Orkney 5,000-year-old temple complex

Incredible sophistication of 5,000-year-old temple complex on Orkney Island


In 2014, a groundbreaking excavation of a prehistoric temple complex on the Scottish island of Orkney revealed that the Neolithic inhabitants of the island were far more advanced than initially realised. As well as a large collection of ancient artifacts that reflect a complex and culturally-rich society, archaeologists also discovered that the three major monumental structures on the island – the Ring of Brodgar, the Stones of Stennes, and the Maes Howe tomb – were “inextricably linked in some grand theme”.

The archaeological site, known as the Ness of Brodgar, covers an area of over 6 acres and consists of the remains of housing, remnants of slate roofs, paved walkways, coloured facades, decorated stone slabs, a massive stone wall with foundations, and a large building described as a Neolithic ‘cathedra’ or ‘palace’, inhabited from at least 3,500 BC to the close of the Neolithic period more than a millennium and a half later.

“Their workmanship was impeccable. The imposing walls they built would have done credit to the Roman centurions who, some 30 centuries later, would erect Hadrian’s Wall in another part of Britain. Cloistered within those walls were dozens of buildings, among them one of the largest roofed structures built in prehistoric northern Europe. It was more than 80ft long and 60ft wide, with walls 13ft thick,” said Roff Smith, author of an article on the Ness of Brodgar to be released in the August edition of National Geographic.



The archaeological site at the Ness of Brodgar

The archaeological site at the Ness of Brodgar. Credit: Hugo Anderson-Whymark. Source.

A reconstruction of archaeological site Orkney

A reconstruction of what the site once looked like. Credit: Will MacNeil

The archaeological excavation, which has so far only unearthed around 10 per cent of the original site, has yielded thousands of incredible artifacts including ceremonial mace heads, polished stone axes, flint knives, a human figurine, miniature thumb pots, beautifully crafted stone spatulas, highly-refined coloured pottery, and more than 650 pieces of Neolithic art, by far the largest collection ever found in Britain.  

Engraved stone from the Ness of Brodgar.

An engraved stone from the Ness of Brodgar. Photo source:

The monumental sites of the Ring of Brodgar, the Stones of Stenness, and the Maes Howe tomb, all located within several miles of the Ness, used to be seen as isolated monuments with separate histories, but as excavations at the Ness have progressed, archaeologists have come to believe that the megalithic sites in the surrounding region were all connected in some way with the Ness of Brodgar, although its purpose remains unknown.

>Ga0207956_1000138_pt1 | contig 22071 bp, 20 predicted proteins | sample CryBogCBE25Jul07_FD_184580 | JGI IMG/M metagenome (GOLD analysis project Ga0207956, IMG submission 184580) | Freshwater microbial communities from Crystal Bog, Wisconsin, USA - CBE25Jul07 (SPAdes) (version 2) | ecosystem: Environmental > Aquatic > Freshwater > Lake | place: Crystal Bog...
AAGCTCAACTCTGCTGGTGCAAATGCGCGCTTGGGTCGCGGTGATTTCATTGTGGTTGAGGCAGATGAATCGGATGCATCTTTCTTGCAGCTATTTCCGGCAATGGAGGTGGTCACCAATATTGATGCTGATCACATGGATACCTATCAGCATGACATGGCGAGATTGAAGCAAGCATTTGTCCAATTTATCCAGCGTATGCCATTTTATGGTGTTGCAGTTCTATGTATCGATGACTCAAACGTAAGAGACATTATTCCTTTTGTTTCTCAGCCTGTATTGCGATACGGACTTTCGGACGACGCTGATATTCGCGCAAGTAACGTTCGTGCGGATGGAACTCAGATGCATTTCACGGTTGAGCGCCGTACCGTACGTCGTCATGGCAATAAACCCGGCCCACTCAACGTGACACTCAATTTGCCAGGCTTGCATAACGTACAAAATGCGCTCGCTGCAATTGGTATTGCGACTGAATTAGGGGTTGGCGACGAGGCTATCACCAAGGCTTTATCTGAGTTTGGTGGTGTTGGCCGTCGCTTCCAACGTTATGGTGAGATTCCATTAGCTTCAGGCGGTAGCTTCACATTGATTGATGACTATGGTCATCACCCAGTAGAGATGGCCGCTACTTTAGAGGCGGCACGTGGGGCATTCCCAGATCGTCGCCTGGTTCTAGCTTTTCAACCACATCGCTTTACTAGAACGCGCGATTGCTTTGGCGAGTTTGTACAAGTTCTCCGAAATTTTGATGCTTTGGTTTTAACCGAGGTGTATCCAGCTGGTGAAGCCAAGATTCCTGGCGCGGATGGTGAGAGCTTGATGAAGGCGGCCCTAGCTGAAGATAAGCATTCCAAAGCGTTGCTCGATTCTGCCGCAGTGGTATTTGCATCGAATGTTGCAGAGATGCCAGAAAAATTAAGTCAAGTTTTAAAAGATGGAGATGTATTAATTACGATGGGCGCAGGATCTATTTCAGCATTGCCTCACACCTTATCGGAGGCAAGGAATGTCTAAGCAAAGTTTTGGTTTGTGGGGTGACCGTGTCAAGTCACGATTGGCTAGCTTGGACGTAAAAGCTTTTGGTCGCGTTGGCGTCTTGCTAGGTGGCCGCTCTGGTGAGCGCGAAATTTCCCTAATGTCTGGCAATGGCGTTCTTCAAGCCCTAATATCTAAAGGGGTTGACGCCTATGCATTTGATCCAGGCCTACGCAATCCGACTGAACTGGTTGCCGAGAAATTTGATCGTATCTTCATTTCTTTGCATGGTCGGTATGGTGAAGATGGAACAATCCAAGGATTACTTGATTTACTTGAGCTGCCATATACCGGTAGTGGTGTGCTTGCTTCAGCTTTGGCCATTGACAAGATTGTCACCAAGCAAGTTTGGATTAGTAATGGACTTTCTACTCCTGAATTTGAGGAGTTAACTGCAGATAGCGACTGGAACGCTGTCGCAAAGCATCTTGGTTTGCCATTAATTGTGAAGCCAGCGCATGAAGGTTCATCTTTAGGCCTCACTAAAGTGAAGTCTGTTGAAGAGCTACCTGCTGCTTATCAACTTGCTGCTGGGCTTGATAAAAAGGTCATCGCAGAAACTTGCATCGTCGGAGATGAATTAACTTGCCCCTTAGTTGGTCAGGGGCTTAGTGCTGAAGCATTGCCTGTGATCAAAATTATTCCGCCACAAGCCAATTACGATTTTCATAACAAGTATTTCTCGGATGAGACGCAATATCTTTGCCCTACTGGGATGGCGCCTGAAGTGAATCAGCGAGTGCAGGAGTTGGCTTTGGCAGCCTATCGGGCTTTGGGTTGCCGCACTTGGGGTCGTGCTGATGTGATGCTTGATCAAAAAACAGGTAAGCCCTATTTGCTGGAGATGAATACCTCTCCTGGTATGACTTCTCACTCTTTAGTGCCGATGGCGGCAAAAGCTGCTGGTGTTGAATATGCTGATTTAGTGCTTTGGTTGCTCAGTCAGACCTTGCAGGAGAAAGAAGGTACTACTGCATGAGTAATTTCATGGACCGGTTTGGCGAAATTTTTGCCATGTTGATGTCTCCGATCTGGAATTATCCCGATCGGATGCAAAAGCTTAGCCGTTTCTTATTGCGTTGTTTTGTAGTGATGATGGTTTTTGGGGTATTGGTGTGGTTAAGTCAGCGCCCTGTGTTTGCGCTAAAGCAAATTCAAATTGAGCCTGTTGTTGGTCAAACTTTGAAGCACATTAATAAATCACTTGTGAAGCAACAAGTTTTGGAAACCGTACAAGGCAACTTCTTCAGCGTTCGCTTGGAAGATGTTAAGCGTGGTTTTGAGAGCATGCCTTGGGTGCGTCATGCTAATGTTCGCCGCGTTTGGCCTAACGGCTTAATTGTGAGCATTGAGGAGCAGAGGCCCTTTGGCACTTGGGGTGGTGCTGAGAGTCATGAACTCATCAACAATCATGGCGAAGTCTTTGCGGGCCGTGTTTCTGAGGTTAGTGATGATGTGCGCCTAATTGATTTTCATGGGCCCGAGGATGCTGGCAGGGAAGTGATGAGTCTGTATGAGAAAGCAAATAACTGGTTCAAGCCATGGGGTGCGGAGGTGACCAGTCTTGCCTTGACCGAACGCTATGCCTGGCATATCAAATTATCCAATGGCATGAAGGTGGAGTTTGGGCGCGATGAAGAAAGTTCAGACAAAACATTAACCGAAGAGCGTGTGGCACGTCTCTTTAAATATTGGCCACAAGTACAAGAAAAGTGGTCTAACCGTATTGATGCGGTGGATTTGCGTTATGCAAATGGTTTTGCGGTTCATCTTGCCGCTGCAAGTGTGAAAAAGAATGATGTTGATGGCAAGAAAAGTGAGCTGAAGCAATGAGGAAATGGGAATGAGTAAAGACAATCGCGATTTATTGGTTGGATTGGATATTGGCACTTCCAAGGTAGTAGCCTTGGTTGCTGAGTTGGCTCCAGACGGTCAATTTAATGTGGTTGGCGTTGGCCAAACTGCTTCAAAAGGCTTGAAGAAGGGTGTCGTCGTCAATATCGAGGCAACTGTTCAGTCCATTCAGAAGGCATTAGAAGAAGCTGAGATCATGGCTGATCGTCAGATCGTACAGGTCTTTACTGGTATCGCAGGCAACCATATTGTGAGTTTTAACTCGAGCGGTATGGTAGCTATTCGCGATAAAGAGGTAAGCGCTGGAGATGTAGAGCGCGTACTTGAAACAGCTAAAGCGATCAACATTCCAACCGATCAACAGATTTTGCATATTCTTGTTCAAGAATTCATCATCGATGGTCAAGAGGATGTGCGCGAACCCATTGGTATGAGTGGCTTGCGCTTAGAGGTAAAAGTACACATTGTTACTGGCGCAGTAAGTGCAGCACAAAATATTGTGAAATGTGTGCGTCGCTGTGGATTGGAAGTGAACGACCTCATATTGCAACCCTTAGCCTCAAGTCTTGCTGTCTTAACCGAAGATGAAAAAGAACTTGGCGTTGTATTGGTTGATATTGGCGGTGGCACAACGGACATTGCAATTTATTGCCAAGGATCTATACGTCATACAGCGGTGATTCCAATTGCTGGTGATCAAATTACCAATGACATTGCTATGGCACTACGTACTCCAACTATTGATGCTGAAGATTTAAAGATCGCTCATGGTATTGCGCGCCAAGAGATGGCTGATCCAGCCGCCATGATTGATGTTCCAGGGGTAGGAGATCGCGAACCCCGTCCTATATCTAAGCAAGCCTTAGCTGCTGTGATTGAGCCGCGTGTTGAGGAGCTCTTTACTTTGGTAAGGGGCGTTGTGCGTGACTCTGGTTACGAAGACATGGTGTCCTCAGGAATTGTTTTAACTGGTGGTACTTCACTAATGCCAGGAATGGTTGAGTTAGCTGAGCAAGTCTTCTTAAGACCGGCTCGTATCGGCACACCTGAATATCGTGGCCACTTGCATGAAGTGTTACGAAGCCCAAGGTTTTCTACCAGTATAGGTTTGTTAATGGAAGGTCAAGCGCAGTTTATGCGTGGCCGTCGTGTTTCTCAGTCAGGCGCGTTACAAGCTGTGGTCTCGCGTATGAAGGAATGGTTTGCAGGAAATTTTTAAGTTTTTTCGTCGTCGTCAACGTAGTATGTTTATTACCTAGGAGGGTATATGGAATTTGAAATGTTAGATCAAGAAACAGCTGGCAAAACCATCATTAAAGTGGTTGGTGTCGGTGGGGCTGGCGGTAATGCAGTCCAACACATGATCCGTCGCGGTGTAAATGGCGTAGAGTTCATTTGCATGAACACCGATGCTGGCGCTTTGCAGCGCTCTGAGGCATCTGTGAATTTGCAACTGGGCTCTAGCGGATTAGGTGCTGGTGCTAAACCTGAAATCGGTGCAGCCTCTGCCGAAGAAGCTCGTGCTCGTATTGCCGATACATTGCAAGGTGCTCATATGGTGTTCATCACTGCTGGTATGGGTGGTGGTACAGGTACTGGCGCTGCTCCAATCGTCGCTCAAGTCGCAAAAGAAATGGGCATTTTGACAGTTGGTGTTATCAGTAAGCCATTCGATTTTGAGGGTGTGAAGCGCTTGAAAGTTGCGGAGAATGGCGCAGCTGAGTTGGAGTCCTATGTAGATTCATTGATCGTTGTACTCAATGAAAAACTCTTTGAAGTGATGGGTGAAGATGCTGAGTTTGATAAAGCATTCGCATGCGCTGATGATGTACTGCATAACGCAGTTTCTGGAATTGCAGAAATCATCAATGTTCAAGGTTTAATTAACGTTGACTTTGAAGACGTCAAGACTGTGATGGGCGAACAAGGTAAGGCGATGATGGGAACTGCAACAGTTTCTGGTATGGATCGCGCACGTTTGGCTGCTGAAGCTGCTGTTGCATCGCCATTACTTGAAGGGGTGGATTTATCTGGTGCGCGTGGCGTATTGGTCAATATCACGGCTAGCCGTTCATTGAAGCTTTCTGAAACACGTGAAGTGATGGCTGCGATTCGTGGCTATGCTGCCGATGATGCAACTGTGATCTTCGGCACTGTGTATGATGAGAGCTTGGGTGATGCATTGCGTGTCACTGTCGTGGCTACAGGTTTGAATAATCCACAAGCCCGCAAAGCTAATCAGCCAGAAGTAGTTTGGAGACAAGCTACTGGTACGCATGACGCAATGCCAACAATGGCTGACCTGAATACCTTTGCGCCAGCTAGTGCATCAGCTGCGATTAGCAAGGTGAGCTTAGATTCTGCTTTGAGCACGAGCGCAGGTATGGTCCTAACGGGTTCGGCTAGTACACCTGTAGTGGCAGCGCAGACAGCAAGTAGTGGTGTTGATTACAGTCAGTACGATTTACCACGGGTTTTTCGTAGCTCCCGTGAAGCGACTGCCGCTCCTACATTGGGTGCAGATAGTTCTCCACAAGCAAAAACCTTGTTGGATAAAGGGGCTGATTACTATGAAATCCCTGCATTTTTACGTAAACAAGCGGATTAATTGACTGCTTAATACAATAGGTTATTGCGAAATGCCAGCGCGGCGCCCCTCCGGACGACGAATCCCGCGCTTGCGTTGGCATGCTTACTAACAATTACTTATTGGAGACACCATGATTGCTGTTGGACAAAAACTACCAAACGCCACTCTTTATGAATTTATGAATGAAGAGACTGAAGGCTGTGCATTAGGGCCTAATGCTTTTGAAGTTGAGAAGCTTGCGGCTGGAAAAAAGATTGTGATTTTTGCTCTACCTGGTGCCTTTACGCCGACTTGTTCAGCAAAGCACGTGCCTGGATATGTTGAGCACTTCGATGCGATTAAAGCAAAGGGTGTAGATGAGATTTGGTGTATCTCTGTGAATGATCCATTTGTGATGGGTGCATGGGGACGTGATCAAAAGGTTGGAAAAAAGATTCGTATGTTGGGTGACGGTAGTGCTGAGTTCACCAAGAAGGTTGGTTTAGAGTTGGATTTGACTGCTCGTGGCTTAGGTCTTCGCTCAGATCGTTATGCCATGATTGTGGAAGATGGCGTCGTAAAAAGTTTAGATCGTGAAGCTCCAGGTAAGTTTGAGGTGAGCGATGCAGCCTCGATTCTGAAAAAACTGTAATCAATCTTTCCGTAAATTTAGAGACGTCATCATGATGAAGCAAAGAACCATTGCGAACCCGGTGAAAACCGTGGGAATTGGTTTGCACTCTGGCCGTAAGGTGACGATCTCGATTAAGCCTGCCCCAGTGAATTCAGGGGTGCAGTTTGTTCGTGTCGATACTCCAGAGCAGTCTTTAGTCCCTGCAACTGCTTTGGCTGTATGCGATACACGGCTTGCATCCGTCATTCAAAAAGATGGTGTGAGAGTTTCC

“What the Ness is telling us is that this was a much more integrated landscape than anyone ever suspected,” said archaeologist Nick Card, excavation director with the Archaeology Institute at the University of the Highlands and Islands. “All these monuments are inextricably linked in some grand theme we can only guess at. The people who built all this were a far more complex and capable society than has usually been portrayed.”

The Ring of Brodgar

The Ring of Brodgar. Source: Wikimedia

“Stand at the Ness today and several iconic Stone Age structures are within easy view, forming the core of a World Heritage site called the Heart of Neolithic Orkney,” said Smith.  “The Ness of Brodgar appears to be the anchor piece – the showpiece, if you will – that links these other great monuments into one great monumental landscape of a sort nobody had dreamed existed. And to have had it ­lying underfoot, unsuspected, for so many centuries only adds to the sense of wonder surrounding its discovery.

Featured image: The Ness of Brodgar survey results. The dark shaped area in the centres shows the area that has been excavated. Photo source .

By April Holloway


The Ness of Brodgar reconstructed VIEW [ by Will MacNeil ] of the site is an interesting image of what might have been, but the ancient telephone pole in the lower left corner brings the viewer to a new level of wonderment and takes away the critical viewers acceptance of the imaging constructed....It is said "God is in the [ small] details"! I hope that National Geographic, if they use this image, will note this detail and edit it! Interesting imagery nonetheless.
All best..... Byron Johnstad / Designer

Justbod's picture

Such an amazing site, with so much more to discover - I have been keenly consuming all the news ever since I first heard of it. It really does feel that so many things are coming to light recently which are forcing new perspectives on our distant past. Exciting times!

Sculptures, carvings & artwork inspired by a love of history & nature:




which island? it's an archipelago!

I have just released a book titled "La Merica". That should appeal to all who visit this page. The book gives the complete history of the Celts, including the application of an ancient science that proves where Henry Sinclair lived when he came to North America, Geoglyphs on the Orkney Islands and the pre-Columbian colonization of the Americas.


Arthur Faram
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OAC and other archaeological instututes are doing underwater research as and when resources allow - all comes down to money in the end, I'm afraid!


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